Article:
Eighty-three people are currently in isolation after testing positive for COVID-19 in Hamilton County, according to Shelby Kroona, county public health administrator.
Kroona presented an update to the City Council on Monday night during the regular council session.
She said during the week of Oct. 2 through 9, Hamilton County had 43 positive cases and last week, there were 44 cases. The last week in September, there were 12 cases. Today, there were five new positives.
“Ninety percent of these were in the 50595 (Webster City) zip code,” she said, adding that she now has the ability to get the COVID-19 information via zip code.
She said that what is being found in contact tracing are entire households of illness.
“What I mean is, the entire household is being exposed at an event or birthday party or funeral — it doesn’t matter what the event is — but family is there together. One person gets tested, recording just one positive person. The rest of the family is just treating themselves, quarantining and not testing,” she said.
The issue for the health department, according to Kroona, is that skews the positivity rate and prevents a clear picture of who is ill.
“In the contact tracing, we do discover that multiple people in the home are ill,” she said.
She said that the positive cases in recent weeks have come from a wide age range. It’s not just the young adults, she explained.
“This is hitting every age bracket that the state uses,” she said.
Other council business
The City Council also approved a recommendation from Hotel/Motel Tax Board to set an automatic allocation to the Webster City Chamber of Commerce each year.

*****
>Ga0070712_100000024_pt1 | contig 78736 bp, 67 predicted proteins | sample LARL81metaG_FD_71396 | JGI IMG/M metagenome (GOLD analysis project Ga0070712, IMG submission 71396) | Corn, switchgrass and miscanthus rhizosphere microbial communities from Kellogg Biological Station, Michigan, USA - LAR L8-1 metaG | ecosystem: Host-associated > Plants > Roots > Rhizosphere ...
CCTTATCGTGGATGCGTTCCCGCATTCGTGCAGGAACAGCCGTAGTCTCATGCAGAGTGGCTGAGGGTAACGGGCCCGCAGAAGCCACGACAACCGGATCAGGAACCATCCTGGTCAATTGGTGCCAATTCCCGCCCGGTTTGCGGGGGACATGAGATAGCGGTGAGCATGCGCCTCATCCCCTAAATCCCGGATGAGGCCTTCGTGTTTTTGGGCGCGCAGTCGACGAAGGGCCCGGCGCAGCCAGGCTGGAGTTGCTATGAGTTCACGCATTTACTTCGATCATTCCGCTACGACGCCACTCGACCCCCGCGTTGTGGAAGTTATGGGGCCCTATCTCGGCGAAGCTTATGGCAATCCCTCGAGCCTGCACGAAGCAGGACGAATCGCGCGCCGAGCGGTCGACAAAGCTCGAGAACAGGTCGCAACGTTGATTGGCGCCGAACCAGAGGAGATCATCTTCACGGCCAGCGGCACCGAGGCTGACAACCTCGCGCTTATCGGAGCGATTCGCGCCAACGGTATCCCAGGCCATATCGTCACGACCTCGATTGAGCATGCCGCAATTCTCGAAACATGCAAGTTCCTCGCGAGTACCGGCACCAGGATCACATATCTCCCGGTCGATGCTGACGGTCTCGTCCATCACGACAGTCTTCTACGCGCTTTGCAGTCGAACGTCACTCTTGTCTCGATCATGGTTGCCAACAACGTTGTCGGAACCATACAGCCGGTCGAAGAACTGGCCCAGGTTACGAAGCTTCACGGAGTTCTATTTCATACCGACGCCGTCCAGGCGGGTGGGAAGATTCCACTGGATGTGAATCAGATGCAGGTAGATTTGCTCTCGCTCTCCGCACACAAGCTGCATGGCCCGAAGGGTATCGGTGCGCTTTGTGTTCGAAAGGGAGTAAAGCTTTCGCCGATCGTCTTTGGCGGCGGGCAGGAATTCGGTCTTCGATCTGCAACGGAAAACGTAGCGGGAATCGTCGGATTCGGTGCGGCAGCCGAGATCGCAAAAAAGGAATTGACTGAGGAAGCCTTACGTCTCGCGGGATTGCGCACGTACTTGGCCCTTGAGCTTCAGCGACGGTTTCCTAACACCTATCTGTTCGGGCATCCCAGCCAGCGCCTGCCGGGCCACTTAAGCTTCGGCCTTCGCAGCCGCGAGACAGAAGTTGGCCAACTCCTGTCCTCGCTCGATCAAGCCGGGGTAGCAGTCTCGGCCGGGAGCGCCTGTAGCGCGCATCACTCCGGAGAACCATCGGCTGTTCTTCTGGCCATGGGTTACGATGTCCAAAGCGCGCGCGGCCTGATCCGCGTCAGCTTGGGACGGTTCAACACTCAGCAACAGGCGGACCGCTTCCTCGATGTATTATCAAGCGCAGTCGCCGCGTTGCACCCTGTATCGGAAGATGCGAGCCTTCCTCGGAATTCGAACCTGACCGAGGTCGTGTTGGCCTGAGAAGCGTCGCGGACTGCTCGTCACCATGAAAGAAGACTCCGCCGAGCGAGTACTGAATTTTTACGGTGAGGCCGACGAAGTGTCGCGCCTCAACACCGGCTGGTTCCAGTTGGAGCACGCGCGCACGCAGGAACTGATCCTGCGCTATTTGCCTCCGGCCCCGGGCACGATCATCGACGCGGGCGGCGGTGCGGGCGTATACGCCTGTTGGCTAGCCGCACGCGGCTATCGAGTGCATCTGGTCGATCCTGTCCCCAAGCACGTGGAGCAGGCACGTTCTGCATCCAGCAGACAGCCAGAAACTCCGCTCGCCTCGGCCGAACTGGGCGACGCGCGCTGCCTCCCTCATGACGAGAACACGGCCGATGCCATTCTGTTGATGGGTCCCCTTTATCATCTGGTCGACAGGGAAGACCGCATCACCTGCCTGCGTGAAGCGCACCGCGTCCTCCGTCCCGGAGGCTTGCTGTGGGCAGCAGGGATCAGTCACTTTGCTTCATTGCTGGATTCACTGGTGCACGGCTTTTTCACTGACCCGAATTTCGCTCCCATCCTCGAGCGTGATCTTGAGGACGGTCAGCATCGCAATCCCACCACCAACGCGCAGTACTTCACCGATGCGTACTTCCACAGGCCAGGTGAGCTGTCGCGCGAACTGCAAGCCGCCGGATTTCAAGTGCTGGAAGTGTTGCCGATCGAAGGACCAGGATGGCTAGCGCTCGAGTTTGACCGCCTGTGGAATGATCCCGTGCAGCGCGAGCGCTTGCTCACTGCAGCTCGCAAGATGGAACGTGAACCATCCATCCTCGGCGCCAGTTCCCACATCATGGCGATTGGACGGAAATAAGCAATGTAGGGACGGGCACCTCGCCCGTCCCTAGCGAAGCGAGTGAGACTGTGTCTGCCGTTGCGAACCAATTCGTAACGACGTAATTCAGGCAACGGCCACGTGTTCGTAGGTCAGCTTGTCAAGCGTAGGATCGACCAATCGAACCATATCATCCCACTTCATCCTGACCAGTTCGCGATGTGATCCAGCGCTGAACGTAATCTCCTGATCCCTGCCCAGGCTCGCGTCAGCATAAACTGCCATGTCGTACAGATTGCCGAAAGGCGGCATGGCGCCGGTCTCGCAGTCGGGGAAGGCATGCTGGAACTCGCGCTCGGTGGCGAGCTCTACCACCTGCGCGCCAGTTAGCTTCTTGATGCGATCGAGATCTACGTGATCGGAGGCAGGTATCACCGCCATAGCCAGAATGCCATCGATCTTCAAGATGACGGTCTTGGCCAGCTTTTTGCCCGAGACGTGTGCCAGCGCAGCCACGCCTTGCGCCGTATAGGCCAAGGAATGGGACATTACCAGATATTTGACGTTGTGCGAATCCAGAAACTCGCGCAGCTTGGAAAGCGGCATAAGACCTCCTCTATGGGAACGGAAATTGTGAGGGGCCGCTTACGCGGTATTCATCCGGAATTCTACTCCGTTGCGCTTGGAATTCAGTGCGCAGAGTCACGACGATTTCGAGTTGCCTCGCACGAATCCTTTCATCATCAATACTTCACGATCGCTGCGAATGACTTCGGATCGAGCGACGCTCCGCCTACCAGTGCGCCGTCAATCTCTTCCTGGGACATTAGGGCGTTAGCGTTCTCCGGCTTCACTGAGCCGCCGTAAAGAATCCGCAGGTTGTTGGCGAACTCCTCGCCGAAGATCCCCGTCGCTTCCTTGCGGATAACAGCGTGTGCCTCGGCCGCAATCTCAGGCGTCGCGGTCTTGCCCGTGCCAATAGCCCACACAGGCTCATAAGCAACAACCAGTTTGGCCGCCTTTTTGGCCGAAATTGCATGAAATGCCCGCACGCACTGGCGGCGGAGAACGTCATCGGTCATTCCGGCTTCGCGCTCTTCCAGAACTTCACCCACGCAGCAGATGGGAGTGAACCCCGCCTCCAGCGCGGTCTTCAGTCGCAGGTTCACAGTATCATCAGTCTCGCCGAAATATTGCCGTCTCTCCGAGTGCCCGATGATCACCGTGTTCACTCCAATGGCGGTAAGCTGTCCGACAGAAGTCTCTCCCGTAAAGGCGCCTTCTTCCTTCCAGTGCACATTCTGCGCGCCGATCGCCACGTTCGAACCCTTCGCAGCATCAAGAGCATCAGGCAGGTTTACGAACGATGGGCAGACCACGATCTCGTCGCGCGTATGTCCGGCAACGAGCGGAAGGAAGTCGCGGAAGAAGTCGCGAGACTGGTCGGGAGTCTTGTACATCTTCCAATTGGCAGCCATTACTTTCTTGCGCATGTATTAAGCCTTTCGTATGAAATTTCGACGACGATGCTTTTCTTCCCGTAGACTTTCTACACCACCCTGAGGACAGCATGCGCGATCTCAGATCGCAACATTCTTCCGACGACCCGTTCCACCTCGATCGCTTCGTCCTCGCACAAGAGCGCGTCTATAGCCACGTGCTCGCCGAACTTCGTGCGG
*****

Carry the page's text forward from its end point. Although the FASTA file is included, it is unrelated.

The tax board supported providing a total of $27,000 each year for the chamber each January. A resolution for renewal would have to be passed every three years to continue the measure.
Community Vitality Director Lindsay Henderson said for next year, the chamber would have $19,105.35 in carry over grant funds due to the cancellation of events this year with the pandemic. So the new grant funds next year would be $7,894.65.
“The committee had discussed whether this amount would be a fixed amount or a percentage of the yearly tax revenue,” Henderson said. The group eventually settled on the fixed amount.
Henderson said the chamber most closely reflects the intent of the grant funding — attracting visitors to the community.
The City Council also accepted the work and authorized payment in the amount of $51,340 to Mid Iowa Site Services of Fort Dodge for completion of the 2019 building demolition project. Included in that project were structures at 1014 Elm Street, 940 Third Street, 1021 Clark Street and 313 Broadway Street.
Requests from the police chief, fire chief and line department supervisors for the purchase of portable radios were also on the agenda. The police department requested three portable and six mobile radios, totaling $41,127. The fire department asked to purchase seven portable radios at a cost not to exceed $34,600 and the line department sought 10 portable radios in an amount not to exceed $18,300. The council approved the requests.
View this article as it originally appeared in the Daily Freeman-Journal.
Last modified: October 20, 2020